Meet the Doorman: A former food expeditor makes life easier for residents of his Harlem building

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Doormen—and increasingly, doorwomen–are arguably the most iconic personalities in New York City real estate, often playing a role that's midway between building security and therapist. They see us at our best and worst (and most shopping-addicted and takeout-dependent), as we venture out on our first dates and first days of school and work (and, too, the last), and are the first people we see when we get home and begin to finally shed the armor we don everyday to do battle out there in this big, brash city. 

In this new column, journalist Gabriel Falcon, who's been chronicling his meetups with doormen on Facebook, introduces us to the men and women who are the gatekeepers of many of the city's rental buildings and co-ops. 

Today's doorman: Al

The building: 2280 Frederick Douglass Boulevard is among the new fleet of luxury buildings changing the landscape of Harlem. Built in 2010, this high-end 12-story rental and condo tower has 88 units and the usual assortment of name-dropping amenities, such as white Carrera marble, glass mosaic accent tiles, and Sub-Zero fridges. 

Age: 54

Shift: Day

Years on his feet: 9

Hails from: Harlem (born and raised)

Home: The Bronx

Passion: Cooking (especially bacon!)

In the kitchen:
“Before I was a doorman, I worked as food expeditor. There’s the line cook, the sous chef, and then there’s the expeditor who makes sure everything is good to go. You train like a cook. And I loved cooking. I like to eat!” [Note: In the busy world of fine dining restaurants, there is the front of house (the servers and waitstaff) and the back of house the cooks and chefs. In between these two groups is the expeditor, who communicates orders and information between the front of house and back of house, making sure food is cooked in the right order, quickly, and presented to the customer as beautifully as possible.]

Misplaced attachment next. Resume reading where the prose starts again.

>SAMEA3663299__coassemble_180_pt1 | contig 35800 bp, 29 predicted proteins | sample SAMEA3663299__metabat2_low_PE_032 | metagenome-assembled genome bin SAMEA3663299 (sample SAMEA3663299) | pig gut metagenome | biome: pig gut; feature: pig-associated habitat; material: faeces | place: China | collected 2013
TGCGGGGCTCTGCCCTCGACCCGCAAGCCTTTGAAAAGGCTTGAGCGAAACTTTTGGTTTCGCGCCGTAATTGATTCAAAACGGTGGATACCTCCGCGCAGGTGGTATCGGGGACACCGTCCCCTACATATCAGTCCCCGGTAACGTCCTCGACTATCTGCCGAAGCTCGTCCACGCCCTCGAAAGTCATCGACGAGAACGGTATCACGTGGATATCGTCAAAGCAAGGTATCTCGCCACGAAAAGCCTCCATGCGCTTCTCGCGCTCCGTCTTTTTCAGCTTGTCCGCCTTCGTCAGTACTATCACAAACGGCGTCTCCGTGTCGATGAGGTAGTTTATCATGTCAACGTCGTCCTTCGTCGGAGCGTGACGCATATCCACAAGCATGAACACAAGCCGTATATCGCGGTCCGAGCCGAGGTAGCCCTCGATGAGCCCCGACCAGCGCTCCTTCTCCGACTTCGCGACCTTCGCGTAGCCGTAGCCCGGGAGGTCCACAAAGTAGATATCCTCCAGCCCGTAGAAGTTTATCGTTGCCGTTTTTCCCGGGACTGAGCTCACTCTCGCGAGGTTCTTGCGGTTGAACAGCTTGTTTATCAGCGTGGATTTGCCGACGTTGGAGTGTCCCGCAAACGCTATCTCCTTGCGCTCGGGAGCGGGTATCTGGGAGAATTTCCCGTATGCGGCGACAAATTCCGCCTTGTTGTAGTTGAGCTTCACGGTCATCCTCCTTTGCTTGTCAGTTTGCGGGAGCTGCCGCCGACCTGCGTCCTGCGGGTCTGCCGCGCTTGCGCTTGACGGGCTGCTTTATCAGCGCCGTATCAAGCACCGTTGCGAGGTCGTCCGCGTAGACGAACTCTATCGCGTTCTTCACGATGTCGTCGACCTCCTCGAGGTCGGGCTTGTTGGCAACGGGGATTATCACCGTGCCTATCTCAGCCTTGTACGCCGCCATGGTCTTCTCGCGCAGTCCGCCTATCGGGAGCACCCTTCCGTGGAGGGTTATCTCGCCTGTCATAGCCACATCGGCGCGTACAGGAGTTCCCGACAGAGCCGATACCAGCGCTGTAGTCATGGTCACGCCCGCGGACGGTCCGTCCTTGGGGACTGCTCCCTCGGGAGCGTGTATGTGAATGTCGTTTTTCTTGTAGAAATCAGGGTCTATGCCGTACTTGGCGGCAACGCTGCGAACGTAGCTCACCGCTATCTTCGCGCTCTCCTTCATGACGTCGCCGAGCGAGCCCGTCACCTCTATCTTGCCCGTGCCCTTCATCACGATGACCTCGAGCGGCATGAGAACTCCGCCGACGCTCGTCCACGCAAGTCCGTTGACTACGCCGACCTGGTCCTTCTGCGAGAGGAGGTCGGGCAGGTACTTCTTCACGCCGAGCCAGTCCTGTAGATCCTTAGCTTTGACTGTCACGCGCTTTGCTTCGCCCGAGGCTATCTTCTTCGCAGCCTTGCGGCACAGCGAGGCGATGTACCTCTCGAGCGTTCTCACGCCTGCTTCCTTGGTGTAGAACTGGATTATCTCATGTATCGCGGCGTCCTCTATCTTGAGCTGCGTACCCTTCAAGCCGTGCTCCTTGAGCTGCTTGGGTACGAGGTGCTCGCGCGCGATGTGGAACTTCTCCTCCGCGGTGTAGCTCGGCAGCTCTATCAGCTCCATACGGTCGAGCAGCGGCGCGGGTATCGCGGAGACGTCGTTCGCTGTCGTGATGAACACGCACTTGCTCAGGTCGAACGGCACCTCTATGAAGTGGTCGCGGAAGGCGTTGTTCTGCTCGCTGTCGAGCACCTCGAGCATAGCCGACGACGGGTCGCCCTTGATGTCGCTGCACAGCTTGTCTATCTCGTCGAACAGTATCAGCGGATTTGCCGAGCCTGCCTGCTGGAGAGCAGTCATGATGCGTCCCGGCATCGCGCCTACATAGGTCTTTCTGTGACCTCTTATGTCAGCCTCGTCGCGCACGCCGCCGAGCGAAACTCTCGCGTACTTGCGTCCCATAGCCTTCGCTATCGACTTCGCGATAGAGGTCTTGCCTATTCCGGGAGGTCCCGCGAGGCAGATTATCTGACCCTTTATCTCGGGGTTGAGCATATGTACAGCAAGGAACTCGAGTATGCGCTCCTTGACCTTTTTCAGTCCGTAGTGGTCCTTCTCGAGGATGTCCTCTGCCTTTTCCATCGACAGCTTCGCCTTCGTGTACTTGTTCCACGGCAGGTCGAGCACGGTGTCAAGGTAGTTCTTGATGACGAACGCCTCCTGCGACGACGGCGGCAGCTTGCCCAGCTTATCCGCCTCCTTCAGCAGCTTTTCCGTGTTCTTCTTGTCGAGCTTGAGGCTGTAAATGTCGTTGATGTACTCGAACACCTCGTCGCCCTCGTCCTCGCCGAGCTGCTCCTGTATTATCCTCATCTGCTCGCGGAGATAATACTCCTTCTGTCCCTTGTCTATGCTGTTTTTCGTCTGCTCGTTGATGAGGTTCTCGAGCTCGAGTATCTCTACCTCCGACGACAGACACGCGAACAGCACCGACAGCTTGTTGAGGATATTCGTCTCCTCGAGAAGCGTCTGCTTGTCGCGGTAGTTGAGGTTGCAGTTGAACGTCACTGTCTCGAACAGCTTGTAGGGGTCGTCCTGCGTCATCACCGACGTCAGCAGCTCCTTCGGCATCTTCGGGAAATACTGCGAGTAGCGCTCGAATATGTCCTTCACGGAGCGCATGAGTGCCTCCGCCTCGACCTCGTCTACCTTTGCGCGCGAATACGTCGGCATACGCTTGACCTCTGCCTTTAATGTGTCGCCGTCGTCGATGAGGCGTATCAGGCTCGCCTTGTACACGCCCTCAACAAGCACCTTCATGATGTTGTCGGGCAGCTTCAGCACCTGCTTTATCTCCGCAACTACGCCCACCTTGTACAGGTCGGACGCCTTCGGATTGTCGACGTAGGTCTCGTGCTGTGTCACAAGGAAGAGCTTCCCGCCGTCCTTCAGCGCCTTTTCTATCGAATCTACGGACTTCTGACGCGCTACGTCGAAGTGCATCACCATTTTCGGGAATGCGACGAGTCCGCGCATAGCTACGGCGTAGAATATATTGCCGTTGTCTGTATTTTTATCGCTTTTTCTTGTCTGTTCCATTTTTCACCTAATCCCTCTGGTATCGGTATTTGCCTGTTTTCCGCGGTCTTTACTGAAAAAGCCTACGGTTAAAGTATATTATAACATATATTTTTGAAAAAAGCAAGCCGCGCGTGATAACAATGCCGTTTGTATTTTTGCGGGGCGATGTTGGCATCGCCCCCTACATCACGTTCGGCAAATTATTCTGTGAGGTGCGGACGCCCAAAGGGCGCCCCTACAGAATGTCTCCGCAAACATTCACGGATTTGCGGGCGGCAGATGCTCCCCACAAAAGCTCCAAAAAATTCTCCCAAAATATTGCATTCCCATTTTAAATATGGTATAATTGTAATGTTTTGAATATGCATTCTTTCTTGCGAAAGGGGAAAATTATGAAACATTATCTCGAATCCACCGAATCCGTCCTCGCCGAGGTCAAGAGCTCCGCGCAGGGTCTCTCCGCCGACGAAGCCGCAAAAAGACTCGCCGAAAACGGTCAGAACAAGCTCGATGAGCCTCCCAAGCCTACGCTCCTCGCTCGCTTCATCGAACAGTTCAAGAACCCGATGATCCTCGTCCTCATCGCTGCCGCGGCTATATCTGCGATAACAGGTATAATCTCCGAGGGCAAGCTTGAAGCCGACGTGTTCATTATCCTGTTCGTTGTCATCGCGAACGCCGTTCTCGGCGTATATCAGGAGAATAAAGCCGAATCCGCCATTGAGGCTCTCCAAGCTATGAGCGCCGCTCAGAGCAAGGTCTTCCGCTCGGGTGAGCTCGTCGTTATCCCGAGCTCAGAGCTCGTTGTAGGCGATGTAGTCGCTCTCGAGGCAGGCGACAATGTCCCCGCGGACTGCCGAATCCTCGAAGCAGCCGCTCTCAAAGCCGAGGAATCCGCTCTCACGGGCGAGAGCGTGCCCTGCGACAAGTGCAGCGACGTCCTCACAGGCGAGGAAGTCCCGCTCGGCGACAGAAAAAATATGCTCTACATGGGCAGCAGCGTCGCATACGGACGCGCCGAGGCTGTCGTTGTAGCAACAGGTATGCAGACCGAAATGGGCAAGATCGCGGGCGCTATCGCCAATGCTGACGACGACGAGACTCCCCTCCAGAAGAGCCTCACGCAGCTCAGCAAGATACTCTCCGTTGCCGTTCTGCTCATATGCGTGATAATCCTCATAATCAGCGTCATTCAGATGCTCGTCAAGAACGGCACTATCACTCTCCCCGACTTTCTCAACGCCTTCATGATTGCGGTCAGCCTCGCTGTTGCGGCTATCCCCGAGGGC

Best part of being a doorman:
“For me, it’s the interaction with the people. I’m a people kind of person. You have to be courteous, helpful. That’s the way my mom brought me up.”

Geographical differences:
“There are no tough parts to the job but I’ll say this: There’s a difference in the doormen here and the doormen below 110th Street. The doormen down there open the door, and there’s also a concierge. Above 110th, the doormen do it all.”

Way back when:
“I was born and raised in Harlem. I grew up on 124th Street.”

Harlem now:
"Harlem has changed for the better. Some people feel their space has been invaded. I don’t think so. It couldn’t continue to go on the way that it was. I didn’t even want to walk down 8th Avenue. Things have changed in so many ways. My family grew up in the Lenox Lounge. It's much better now. And Harlem is for everyone. We welcome everyone. Other parts of the city, parts in Brooklyn, it's not like that. Here, it's for all. Harlem is rising again like the Phoenix.”

“Probably go back down to North Carolina and buy a house.”

Gabriel Falcon began his career as a dancing taco bell on The Dana Carvey Show. He has been a staff writer and producer for Anderson Cooper, Piers Morgan and The Today Show. He is currently an executive producer for Al Jazeera. A native New Yorker, he and his family reside in Morningside Heights.


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